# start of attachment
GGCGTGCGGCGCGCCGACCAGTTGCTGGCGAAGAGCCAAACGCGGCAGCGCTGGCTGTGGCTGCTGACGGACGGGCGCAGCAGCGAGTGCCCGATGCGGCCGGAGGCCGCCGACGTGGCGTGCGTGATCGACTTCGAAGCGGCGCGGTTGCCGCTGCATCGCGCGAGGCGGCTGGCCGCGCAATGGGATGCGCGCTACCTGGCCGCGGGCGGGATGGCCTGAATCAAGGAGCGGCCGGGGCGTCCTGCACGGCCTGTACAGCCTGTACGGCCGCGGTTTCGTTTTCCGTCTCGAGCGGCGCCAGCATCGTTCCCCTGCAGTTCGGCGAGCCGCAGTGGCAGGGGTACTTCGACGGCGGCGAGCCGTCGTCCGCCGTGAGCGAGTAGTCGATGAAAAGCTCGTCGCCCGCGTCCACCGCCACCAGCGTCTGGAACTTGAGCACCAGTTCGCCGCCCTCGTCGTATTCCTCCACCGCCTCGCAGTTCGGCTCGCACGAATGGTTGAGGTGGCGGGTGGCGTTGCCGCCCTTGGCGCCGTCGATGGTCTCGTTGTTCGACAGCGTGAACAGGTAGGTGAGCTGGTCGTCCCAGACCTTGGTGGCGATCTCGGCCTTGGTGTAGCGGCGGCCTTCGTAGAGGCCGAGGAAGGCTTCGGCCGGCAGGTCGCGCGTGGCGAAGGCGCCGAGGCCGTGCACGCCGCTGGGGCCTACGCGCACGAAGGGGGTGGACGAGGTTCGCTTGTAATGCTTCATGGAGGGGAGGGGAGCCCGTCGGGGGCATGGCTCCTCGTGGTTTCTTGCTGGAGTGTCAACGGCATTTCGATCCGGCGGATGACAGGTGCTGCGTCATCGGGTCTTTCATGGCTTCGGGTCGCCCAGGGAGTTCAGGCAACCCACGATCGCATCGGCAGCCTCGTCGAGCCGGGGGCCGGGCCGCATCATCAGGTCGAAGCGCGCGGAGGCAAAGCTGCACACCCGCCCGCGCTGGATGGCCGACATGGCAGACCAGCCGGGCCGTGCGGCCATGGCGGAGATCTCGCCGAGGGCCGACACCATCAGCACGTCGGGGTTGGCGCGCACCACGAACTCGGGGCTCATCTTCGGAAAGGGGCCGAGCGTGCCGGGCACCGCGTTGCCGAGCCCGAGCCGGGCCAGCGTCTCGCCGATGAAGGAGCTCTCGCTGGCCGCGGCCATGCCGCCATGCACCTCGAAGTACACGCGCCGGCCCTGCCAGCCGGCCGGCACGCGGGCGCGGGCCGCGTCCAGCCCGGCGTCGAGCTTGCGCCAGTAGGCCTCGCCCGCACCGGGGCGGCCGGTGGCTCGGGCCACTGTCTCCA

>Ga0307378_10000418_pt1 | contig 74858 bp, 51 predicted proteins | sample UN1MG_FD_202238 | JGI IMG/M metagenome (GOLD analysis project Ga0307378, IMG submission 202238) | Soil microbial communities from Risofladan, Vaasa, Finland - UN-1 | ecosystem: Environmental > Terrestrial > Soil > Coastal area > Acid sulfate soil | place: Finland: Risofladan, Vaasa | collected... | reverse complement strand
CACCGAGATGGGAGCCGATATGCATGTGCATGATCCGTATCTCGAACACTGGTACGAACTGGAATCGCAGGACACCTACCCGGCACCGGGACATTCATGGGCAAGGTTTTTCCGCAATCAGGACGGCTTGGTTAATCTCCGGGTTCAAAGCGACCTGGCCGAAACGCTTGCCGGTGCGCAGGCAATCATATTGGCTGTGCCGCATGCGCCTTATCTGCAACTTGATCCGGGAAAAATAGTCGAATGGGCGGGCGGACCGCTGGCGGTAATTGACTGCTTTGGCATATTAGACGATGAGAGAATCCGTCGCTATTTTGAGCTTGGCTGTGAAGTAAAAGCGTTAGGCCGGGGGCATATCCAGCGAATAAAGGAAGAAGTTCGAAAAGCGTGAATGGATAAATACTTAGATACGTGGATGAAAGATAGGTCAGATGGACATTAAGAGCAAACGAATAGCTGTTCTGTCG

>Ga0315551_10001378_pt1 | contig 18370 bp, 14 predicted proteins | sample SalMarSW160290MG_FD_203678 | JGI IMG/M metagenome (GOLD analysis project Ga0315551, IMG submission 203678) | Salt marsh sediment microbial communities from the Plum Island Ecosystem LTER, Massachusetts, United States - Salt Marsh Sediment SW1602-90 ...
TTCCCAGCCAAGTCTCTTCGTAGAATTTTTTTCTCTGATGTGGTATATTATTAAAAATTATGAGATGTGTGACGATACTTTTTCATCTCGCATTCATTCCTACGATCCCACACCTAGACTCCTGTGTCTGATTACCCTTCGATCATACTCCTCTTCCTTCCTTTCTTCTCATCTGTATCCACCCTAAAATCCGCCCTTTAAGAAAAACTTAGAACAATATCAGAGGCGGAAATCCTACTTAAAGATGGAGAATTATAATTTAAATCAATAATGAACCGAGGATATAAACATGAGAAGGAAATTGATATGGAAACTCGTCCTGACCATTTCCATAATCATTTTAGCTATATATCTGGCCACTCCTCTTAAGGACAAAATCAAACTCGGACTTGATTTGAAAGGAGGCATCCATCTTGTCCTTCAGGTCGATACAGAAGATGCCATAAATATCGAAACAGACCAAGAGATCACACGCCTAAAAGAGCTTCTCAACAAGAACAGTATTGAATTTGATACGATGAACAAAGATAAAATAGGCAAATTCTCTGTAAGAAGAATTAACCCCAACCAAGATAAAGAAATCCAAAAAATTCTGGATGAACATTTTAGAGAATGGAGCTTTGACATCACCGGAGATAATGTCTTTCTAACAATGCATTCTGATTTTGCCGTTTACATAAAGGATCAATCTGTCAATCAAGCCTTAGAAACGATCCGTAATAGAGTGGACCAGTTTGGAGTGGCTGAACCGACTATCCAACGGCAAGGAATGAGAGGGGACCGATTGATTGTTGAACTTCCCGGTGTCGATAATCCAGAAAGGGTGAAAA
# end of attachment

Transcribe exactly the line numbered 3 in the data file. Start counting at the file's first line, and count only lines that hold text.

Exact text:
CACCGAGATGGGAGCCGATATGCATGTGCATGATCCGTATCTCGAACACTGGTACGAACTGGAATCGCAGGACACCTACCCGGCACCGGGACATTCATGGGCAAGGTTTTTCCGCAATCAGGACGGCTTGGTTAATCTCCGGGTTCAAAGCGACCTGGCCGAAACGCTTGCCGGTGCGCAGGCAATCATATTGGCTGTGCCGCATGCGCCTTATCTGCAACTTGATCCGGGAAAAATAGTCGAATGGGCGGGCGGACCGCTGGCGGTAATTGACTGCTTTGGCATATTAGACGATGAGAGAATCCGTCGCTATTTTGAGCTTGGCTGTGAAGTAAAAGCGTTAGGCCGGGGGCATATCCAGCGAATAAAGGAAGAAGTTCGAAAAGCGTGAATGGATAAATACTTAGATACGTGGATGAAAGATAGGTCAGATGGACATTAAGAGCAAACGAATAGCTGTTCTGTCG